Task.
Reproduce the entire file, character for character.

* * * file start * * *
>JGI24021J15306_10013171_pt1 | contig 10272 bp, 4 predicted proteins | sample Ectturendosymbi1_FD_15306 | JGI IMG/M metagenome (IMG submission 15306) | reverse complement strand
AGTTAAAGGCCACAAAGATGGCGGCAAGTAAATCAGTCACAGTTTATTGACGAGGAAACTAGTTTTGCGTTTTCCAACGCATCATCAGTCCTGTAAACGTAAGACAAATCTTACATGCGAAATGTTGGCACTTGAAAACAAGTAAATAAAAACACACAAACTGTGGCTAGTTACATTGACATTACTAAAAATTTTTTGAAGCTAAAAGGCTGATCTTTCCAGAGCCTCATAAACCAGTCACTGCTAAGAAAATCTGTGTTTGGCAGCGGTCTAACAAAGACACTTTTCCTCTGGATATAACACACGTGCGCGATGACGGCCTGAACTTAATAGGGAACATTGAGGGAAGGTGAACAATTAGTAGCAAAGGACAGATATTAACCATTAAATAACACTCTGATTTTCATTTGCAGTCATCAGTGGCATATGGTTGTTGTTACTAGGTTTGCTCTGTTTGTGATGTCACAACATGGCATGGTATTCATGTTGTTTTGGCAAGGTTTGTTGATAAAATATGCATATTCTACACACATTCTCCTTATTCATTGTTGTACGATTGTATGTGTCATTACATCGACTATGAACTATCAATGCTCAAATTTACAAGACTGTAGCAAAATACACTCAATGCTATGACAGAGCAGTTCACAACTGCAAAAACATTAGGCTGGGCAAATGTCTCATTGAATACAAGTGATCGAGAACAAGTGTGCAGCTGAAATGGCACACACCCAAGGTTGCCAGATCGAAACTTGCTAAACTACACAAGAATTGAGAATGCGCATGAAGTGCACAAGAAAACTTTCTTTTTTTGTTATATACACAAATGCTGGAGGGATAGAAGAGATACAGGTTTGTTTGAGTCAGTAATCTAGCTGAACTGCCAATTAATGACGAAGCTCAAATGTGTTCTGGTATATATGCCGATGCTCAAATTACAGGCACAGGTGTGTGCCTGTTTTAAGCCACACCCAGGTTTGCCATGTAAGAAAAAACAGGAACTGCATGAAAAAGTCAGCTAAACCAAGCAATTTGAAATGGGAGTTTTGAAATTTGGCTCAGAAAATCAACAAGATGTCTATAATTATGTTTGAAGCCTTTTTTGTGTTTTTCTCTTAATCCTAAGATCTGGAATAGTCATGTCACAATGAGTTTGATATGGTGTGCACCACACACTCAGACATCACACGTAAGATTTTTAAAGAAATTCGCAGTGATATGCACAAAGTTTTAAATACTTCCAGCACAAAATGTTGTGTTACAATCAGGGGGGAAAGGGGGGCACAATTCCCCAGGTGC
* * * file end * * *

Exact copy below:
>JGI24021J15306_10013171_pt1 | contig 10272 bp, 4 predicted proteins | sample Ectturendosymbi1_FD_15306 | JGI IMG/M metagenome (IMG submission 15306) | reverse complement strand
AGTTAAAGGCCACAAAGATGGCGGCAAGTAAATCAGTCACAGTTTATTGACGAGGAAACTAGTTTTGCGTTTTCCAACGCATCATCAGTCCTGTAAACGTAAGACAAATCTTACATGCGAAATGTTGGCACTTGAAAACAAGTAAATAAAAACACACAAACTGTGGCTAGTTACATTGACATTACTAAAAATTTTTTGAAGCTAAAAGGCTGATCTTTCCAGAGCCTCATAAACCAGTCACTGCTAAGAAAATCTGTGTTTGGCAGCGGTCTAACAAAGACACTTTTCCTCTGGATATAACACACGTGCGCGATGACGGCCTGAACTTAATAGGGAACATTGAGGGAAGGTGAACAATTAGTAGCAAAGGACAGATATTAACCATTAAATAACACTCTGATTTTCATTTGCAGTCATCAGTGGCATATGGTTGTTGTTACTAGGTTTGCTCTGTTTGTGATGTCACAACATGGCATGGTATTCATGTTGTTTTGGCAAGGTTTGTTGATAAAATATGCATATTCTACACACATTCTCCTTATTCATTGTTGTACGATTGTATGTGTCATTACATCGACTATGAACTATCAATGCTCAAATTTACAAGACTGTAGCAAAATACACTCAATGCTATGACAGAGCAGTTCACAACTGCAAAAACATTAGGCTGGGCAAATGTCTCATTGAATACAAGTGATCGAGAACAAGTGTGCAGCTGAAATGGCACACACCCAAGGTTGCCAGATCGAAACTTGCTAAACTACACAAGAATTGAGAATGCGCATGAAGTGCACAAGAAAACTTTCTTTTTTTGTTATATACACAAATGCTGGAGGGATAGAAGAGATACAGGTTTGTTTGAGTCAGTAATCTAGCTGAACTGCCAATTAATGACGAAGCTCAAATGTGTTCTGGTATATATGCCGATGCTCAAATTACAGGCACAGGTGTGTGCCTGTTTTAAGCCACACCCAGGTTTGCCATGTAAGAAAAAACAGGAACTGCATGAAAAAGTCAGCTAAACCAAGCAATTTGAAATGGGAGTTTTGAAATTTGGCTCAGAAAATCAACAAGATGTCTATAATTATGTTTGAAGCCTTTTTTGTGTTTTTCTCTTAATCCTAAGATCTGGAATAGTCATGTCACAATGAGTTTGATATGGTGTGCACCACACACTCAGACATCACACGTAAGATTTTTAAAGAAATTCGCAGTGATATGCACAAAGTTTTAAATACTTCCAGCACAAAATGTTGTGTTACAATCAGGGGGGAAAGGGGGGCACAATTCCCCAGGTGC